Reversing the aging process: How theatres can engage young patrons
Lovejoy, Kristen Elizabeth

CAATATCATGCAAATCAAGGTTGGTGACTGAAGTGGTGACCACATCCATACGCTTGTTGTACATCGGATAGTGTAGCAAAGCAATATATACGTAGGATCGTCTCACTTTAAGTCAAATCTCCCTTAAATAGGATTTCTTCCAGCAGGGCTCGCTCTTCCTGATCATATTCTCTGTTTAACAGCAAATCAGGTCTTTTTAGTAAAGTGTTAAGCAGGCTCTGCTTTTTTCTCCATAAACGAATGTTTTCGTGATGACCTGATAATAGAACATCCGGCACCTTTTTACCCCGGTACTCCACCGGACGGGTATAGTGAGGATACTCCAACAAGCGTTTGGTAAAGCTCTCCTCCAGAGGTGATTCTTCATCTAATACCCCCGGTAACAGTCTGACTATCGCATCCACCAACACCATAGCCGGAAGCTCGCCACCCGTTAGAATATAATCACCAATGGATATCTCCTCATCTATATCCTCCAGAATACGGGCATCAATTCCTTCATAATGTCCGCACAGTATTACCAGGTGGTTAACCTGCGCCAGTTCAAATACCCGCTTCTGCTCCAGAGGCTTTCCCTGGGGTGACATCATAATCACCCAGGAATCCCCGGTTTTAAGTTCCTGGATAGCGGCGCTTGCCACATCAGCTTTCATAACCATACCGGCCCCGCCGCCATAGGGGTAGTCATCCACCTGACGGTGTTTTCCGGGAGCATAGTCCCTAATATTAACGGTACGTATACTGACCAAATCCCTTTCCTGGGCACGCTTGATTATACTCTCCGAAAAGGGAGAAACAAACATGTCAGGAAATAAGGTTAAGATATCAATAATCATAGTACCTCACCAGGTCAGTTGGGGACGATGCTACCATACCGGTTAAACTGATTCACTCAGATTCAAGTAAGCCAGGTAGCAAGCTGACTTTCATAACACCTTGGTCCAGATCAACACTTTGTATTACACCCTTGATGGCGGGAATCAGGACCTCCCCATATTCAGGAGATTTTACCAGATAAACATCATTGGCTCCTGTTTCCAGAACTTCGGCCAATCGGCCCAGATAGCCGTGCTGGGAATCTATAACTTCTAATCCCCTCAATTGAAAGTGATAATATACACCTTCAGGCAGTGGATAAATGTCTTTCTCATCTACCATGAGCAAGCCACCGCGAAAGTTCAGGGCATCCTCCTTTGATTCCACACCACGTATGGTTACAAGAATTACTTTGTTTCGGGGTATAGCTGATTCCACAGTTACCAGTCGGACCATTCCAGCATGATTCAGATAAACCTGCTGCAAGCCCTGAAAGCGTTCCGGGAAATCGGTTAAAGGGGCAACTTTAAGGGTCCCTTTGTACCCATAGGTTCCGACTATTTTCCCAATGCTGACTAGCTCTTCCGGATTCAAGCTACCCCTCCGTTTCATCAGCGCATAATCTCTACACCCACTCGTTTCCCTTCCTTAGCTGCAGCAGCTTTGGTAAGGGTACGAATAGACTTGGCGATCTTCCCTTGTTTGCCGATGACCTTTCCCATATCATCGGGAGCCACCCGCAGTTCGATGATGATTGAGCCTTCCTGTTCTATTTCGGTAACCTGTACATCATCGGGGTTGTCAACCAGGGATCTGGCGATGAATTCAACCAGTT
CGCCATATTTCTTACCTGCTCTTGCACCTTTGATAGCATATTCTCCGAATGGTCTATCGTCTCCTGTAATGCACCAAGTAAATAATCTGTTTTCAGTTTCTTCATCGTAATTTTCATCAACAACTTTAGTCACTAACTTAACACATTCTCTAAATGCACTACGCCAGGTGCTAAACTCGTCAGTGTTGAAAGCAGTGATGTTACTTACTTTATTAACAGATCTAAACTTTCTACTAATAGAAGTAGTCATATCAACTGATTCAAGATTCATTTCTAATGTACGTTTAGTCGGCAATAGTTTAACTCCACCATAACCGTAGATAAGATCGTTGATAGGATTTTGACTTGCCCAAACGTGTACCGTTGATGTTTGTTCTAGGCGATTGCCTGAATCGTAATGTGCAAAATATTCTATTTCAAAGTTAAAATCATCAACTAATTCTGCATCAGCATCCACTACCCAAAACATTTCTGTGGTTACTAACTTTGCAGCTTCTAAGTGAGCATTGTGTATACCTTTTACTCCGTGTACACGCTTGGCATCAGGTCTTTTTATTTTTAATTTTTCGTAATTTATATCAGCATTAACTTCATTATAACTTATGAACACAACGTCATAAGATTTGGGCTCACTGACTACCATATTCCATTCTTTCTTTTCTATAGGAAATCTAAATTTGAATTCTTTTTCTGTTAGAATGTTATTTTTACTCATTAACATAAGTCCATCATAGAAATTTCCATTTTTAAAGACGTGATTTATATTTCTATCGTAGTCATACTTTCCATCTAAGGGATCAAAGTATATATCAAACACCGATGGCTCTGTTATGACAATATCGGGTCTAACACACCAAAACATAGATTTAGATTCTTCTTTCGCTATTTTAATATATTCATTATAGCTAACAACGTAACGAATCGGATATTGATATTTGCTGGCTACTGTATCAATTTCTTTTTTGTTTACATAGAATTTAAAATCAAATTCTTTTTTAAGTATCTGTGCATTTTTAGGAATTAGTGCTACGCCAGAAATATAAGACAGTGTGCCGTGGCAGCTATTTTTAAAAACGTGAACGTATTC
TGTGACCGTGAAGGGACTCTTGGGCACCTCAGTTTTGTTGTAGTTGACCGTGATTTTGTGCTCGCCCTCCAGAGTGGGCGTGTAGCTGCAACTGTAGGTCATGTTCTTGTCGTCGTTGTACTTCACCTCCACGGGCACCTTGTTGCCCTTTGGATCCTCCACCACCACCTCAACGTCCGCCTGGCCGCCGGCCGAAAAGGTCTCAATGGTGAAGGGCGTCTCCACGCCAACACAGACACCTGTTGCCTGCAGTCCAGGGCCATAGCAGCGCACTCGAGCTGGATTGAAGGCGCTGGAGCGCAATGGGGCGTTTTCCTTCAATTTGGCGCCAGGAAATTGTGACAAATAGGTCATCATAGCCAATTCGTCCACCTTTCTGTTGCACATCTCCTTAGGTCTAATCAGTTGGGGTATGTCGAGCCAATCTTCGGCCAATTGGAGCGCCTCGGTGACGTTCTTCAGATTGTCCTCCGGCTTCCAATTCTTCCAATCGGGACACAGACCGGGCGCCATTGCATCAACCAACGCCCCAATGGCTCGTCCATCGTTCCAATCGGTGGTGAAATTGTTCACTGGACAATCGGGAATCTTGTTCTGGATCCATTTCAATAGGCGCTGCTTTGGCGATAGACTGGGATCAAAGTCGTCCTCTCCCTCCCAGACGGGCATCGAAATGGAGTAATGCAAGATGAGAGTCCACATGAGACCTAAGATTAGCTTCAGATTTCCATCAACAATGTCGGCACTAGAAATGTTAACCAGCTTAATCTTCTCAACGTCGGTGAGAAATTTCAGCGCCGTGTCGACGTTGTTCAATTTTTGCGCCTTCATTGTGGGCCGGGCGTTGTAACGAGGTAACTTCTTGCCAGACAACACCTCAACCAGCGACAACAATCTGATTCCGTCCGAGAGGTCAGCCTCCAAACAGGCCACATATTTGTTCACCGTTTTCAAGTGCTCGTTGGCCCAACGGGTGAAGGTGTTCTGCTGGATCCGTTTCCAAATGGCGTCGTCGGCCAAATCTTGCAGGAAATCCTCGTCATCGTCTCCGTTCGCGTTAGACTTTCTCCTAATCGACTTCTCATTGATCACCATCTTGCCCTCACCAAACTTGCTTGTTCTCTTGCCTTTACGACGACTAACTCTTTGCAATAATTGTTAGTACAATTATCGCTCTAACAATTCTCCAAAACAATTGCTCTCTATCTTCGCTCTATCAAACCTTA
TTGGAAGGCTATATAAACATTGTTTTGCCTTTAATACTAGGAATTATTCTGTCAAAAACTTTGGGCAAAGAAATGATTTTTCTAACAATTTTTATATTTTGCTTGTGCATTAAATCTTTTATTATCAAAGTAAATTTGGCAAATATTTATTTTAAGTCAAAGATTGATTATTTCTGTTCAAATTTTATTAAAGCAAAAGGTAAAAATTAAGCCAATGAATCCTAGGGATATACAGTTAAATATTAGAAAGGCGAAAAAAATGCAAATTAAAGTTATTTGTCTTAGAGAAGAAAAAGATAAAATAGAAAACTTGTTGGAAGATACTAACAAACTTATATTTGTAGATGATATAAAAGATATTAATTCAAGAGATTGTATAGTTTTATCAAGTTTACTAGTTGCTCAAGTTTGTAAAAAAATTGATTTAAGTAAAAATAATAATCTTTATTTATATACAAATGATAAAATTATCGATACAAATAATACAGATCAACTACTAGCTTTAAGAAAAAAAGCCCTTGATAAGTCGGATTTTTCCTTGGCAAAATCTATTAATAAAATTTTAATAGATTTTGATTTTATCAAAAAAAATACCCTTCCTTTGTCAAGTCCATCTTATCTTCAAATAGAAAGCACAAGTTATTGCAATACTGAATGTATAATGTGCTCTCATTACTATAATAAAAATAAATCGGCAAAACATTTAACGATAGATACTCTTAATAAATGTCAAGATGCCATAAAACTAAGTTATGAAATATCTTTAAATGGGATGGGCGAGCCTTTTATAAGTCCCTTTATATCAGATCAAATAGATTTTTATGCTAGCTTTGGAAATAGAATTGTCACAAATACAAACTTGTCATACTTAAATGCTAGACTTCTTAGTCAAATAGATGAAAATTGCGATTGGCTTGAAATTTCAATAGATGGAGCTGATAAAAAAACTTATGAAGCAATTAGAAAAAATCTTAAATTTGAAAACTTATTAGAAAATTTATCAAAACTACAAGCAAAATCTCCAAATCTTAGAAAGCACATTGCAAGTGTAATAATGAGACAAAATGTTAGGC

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This dissertation looks into ways theatre marketers can attract college students to meet long-term audience goals. It uses the Galileo System, an approach to looking at social scientific phenomena using the methods of physical scientists, to compare the attitudes of college-aged individuals to current theatregoers and evaluate what can be done to alter these attitudes. In doing so it also uncovers inaccuracies made in previous explanations of the Galileo System and makes suggestions for fine-tuning the method. The pilot study evaluates the views on different entertainment options: live theatre, going to sporting events, and going to the movies. It uses three groups: college-aged students who do not attend theatre, college-aged students who do attend theatre, and adults currently involved in theatre. The groups were predicted to have differing views and illustrate the full spectrum of opinions on theatre. Study 1 compares the attitudes of college-aged students to adult theatregoers on theatre and the other entertainment options, as well as collecting actual attendance behavior for the different activities. It uses a list of terms generated by the pilot study to create a Galileo Survey to measure these attitudes and finds that college-aged students have a much different and less positive attitude towards theatre than theatregoers. Study 2 tries to use this information and the Automatic Message Generator in the Galileo System to bring live theatre closer to the self-concept of college-aged students. Although the message failed to move these concepts closer together, Study 2 uncovered interesting findings about the stability of the attitudes of college-aged students towards theatre. This dissertation suggests strategies marketers can use to target this group as well as areas for future research.